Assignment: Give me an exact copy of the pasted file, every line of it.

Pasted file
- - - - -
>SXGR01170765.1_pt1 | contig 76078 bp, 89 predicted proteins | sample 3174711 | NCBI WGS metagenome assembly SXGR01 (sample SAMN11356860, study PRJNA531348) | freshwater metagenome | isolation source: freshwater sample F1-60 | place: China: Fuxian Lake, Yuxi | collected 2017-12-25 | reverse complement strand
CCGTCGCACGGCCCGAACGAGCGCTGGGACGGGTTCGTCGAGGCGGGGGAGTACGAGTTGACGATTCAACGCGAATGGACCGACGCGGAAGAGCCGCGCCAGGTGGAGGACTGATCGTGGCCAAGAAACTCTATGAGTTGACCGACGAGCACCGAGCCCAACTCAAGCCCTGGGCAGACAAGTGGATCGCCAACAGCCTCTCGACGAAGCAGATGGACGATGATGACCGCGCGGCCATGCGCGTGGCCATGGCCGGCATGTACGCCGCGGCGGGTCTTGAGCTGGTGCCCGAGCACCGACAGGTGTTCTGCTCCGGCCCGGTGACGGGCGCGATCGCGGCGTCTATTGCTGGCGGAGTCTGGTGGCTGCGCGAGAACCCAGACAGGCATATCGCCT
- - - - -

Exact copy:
>SXGR01170765.1_pt1 | contig 76078 bp, 89 predicted proteins | sample 3174711 | NCBI WGS metagenome assembly SXGR01 (sample SAMN11356860, study PRJNA531348) | freshwater metagenome | isolation source: freshwater sample F1-60 | place: China: Fuxian Lake, Yuxi | collected 2017-12-25 | reverse complement strand
CCGTCGCACGGCCCGAACGAGCGCTGGGACGGGTTCGTCGAGGCGGGGGAGTACGAGTTGACGATTCAACGCGAATGGACCGACGCGGAAGAGCCGCGCCAGGTGGAGGACTGATCGTGGCCAAGAAACTCTATGAGTTGACCGACGAGCACCGAGCCCAACTCAAGCCCTGGGCAGACAAGTGGATCGCCAACAGCCTCTCGACGAAGCAGATGGACGATGATGACCGCGCGGCCATGCGCGTGGCCATGGCCGGCATGTACGCCGCGGCGGGTCTTGAGCTGGTGCCCGAGCACCGACAGGTGTTCTGCTCCGGCCCGGTGACGGGCGCGATCGCGGCGTCTATTGCTGGCGGAGTCTGGTGGCTGCGCGAGAACCCAGACAGGCATATCGCCT